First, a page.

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Los Angeles Employment Lawyer
Los Angeles Litigation Law Firm 424-284-2401

Los Angeles Wage & Hour Disputes Lawyer

Most California families live from hand to mouth. They count on their paychecks for survival. And, they have a legal and moral right to expect a fair wage for a fair day’s work. Wage theft in any form is often financially devastating for workers, but to employers, such behavior is just protecting their bottom lines.

If a legal dispute arises, the employer has a posse of lawyers who are committed to preserving its interests. A thorough Los Angeles wage & hour disputes lawyer from Litigation, P.C., is the best way, and usually the only way, to level the playing field. Without such representation, the employer’s legal team will almost certainly short-circuit your legal and financial rights.

Overtime and Exempt Employees

California’s overtime law works a bit differently from the laws in other states. Typically, workers are entitled to time-and-a-half for any time they put in above forty hours a week. In the Golden State, overtime usually accrues daily. So, if you work 9 hours on Monday and 7 hours every day thereafter, you are entitled to one hour of overtime, even though her weekly total was below forty.

Some employees are exempt from overtime requirements. Most of these categories are rather subjective. Some examples include:

  • Executives: Some employers do not pay managers overtime, citing the Labor Department’s rule that an executive is a worker who “customarily and regularly direct[s] the work of at least two or more other full-time employees or their equivalent.” But that’s only one component of the official definition. When considered as a whole, it’s clear that only C-level employees qualify under this exemption.
  • Professionals: A professional degree, like a law degree, does not necessarily invoke this overtime exemption. The job description is what matters. This exemption only applies if the employee performs “work which is predominantly intellectual in character and which includes work requiring the consistent exercise of discretion and judgment.”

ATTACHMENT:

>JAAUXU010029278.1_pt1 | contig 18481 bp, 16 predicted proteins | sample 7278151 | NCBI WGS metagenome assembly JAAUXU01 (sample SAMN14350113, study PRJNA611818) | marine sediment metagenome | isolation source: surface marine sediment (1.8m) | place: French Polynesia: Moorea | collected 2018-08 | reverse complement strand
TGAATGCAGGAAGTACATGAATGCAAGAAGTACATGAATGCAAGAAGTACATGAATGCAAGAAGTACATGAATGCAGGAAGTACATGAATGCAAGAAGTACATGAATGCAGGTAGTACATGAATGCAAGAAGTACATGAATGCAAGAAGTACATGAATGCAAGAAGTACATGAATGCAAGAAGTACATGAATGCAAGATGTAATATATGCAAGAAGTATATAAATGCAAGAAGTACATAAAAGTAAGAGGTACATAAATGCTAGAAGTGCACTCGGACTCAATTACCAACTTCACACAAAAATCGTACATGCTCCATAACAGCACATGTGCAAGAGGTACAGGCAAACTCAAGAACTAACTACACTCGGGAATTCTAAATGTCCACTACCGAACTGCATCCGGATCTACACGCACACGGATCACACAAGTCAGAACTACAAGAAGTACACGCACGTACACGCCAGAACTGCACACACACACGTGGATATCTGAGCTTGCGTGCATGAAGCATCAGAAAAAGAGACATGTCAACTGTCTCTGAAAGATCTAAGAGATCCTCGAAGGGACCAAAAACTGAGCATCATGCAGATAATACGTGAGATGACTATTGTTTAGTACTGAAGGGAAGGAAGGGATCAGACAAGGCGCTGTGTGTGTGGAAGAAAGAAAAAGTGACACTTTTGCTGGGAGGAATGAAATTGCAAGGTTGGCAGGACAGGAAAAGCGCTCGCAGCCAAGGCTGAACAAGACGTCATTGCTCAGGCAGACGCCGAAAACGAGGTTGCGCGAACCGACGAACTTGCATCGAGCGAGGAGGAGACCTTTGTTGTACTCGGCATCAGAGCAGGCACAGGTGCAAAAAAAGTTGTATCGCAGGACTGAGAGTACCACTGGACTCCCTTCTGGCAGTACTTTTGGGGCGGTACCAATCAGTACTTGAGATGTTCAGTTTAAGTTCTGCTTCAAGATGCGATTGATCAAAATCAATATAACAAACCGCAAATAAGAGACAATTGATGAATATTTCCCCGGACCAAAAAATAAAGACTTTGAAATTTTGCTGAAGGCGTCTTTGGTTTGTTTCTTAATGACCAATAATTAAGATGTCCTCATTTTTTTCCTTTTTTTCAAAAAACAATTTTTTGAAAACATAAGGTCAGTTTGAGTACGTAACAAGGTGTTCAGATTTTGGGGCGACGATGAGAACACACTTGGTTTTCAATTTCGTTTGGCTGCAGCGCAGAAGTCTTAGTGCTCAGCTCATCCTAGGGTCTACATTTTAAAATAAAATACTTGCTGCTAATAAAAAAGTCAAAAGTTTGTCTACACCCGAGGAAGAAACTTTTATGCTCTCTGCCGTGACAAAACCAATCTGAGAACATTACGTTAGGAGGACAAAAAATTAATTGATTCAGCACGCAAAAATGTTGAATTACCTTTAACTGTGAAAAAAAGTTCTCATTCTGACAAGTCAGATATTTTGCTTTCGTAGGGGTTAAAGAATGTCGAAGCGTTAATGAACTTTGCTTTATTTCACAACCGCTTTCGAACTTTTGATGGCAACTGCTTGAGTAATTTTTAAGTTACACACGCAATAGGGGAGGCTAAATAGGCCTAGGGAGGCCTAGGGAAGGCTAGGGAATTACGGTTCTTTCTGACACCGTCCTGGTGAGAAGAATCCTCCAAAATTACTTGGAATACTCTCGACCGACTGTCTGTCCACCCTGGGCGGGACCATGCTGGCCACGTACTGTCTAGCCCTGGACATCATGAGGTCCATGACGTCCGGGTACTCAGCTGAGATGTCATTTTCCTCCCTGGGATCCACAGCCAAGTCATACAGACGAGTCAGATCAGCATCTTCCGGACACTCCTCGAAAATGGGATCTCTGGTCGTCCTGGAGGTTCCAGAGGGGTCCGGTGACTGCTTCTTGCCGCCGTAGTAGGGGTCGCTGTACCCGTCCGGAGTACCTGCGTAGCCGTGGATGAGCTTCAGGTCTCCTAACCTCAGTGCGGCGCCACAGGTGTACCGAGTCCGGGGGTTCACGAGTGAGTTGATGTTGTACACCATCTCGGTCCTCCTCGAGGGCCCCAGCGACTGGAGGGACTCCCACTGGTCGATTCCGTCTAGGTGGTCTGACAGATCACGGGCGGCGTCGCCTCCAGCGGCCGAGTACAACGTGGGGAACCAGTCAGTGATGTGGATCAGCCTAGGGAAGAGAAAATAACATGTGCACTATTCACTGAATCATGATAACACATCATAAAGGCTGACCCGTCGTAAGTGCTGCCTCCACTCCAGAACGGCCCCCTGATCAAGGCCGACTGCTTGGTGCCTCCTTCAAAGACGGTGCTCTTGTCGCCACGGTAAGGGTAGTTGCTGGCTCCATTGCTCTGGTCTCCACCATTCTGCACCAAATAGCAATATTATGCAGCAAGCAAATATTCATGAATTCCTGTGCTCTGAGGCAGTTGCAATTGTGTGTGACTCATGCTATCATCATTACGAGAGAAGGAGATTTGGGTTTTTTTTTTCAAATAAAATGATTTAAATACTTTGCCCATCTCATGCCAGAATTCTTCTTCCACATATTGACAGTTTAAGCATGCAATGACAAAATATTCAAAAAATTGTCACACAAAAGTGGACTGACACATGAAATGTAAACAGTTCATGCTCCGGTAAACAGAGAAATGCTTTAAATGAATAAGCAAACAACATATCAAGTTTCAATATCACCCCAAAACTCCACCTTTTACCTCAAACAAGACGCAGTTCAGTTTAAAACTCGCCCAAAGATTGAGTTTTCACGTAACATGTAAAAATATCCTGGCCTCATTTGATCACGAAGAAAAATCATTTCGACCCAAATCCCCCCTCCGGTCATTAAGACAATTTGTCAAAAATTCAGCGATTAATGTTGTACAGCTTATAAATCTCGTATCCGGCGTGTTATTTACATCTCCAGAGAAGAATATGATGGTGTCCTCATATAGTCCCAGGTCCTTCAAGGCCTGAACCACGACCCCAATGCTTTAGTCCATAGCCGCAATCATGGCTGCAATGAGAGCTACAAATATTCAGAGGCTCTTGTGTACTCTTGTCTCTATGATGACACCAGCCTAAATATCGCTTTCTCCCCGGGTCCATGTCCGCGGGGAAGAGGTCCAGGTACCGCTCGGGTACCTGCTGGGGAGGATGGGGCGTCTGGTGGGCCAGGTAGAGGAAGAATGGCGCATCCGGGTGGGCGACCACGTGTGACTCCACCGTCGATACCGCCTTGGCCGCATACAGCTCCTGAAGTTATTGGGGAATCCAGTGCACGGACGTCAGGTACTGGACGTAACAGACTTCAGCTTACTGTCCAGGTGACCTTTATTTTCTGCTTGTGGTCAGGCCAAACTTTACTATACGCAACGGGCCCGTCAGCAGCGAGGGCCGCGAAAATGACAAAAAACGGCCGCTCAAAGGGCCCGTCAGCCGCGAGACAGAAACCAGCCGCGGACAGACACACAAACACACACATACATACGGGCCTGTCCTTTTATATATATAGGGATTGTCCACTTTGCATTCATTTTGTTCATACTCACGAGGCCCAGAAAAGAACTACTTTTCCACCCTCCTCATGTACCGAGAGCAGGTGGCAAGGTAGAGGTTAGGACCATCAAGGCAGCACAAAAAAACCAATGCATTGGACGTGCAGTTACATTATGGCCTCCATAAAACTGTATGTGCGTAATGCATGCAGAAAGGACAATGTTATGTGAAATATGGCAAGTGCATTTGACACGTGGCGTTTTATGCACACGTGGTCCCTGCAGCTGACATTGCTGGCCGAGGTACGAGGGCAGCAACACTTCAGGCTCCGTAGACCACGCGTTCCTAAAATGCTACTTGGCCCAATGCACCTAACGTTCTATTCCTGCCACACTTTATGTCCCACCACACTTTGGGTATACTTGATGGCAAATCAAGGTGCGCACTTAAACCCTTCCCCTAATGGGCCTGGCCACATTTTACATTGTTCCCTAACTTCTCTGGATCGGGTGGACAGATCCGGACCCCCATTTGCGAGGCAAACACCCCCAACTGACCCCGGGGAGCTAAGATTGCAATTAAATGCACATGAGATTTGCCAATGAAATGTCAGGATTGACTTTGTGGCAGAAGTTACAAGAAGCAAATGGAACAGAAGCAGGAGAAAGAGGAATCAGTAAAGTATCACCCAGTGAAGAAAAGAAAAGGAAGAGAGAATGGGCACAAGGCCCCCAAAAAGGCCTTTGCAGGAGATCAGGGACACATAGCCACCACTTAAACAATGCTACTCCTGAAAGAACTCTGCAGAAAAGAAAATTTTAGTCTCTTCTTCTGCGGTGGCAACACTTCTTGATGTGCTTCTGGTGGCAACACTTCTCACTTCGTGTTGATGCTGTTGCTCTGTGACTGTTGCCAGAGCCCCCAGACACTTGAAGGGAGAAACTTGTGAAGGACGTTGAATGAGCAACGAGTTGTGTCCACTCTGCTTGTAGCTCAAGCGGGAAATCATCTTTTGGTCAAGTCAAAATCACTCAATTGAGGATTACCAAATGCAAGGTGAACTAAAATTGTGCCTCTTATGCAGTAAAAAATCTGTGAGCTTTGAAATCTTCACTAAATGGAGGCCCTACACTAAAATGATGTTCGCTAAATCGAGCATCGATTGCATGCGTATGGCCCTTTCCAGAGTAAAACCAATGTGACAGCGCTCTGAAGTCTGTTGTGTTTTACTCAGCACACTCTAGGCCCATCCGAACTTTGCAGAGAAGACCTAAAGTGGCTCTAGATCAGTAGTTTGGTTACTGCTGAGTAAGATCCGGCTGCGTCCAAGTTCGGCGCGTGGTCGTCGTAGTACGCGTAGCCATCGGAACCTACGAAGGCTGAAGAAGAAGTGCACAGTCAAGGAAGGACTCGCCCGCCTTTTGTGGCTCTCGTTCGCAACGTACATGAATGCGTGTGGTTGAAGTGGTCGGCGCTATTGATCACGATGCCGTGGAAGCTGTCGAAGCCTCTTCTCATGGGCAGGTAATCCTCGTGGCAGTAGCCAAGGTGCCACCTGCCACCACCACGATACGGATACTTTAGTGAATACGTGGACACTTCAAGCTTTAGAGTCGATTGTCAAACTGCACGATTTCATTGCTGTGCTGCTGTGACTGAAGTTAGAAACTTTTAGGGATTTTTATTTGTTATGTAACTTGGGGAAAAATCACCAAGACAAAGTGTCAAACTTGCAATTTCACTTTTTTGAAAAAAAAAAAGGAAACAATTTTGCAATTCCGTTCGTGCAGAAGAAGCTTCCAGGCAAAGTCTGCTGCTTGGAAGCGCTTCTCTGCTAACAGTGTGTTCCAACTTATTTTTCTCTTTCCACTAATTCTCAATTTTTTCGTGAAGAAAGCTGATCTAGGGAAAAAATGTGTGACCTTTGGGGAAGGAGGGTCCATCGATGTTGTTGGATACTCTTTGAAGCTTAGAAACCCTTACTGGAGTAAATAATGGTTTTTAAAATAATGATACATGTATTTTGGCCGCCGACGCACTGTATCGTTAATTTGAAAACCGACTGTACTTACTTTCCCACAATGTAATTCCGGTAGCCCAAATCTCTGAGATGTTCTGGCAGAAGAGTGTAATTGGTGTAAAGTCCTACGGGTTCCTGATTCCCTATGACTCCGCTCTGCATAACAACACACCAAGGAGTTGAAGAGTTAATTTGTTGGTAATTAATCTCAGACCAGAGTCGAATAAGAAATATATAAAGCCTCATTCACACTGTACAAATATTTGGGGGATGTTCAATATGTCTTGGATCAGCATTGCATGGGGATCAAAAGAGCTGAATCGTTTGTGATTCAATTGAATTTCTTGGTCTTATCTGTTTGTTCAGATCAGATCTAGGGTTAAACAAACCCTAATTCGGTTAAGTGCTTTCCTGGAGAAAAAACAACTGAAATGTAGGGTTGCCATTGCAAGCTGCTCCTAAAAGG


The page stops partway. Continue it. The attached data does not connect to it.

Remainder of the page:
• Computer Workers: Employees whose “primary” duties involve the “design, documentation, testing, creation or modification of computer programs related to machine operating systems.” Some employers define “primary” as 51 percent or more. But the law usually requires a much higher proportion, such as 80 percent of the employee’s time.

Employers may pay servers and a few other workers a sub-minimum wage, as long as their wage plus tip income meets or exceeds the minimum threshold.

Unpaid Interns

A growing employment law trend involves abuse of the unpaid intern exception. Frequently, employers hire interns, assign them duties which entry-level employees usually perform, and pay these interns essentially nothing.

Such an arrangement clearly benefits the employer, who circumvents the minimum wage requirement. But this arrangement clearly does not benefit the intern, who learns little or nothing about the business. Unpaid intern abuse is especially common in professional offices, like law offices, and in the creative arts, like music, fashion, and film.

Other factors in the intern vs. employee area include the length of the relationship, the hours worked, displacement of paid employees (if any), and the similarity of the intern position to an academic environment.

Rely on a Thorough Los Angeles County Wage & Hour Attorney

The law guarantees equal opportunity for everyone. For a confidential consultation with an experienced Los Angeles wage and hour disputes lawyer, contact Litigation, P.C., at 424-284-2401 or online to learn about your legal options. We routinely handle matters throughout SoCal.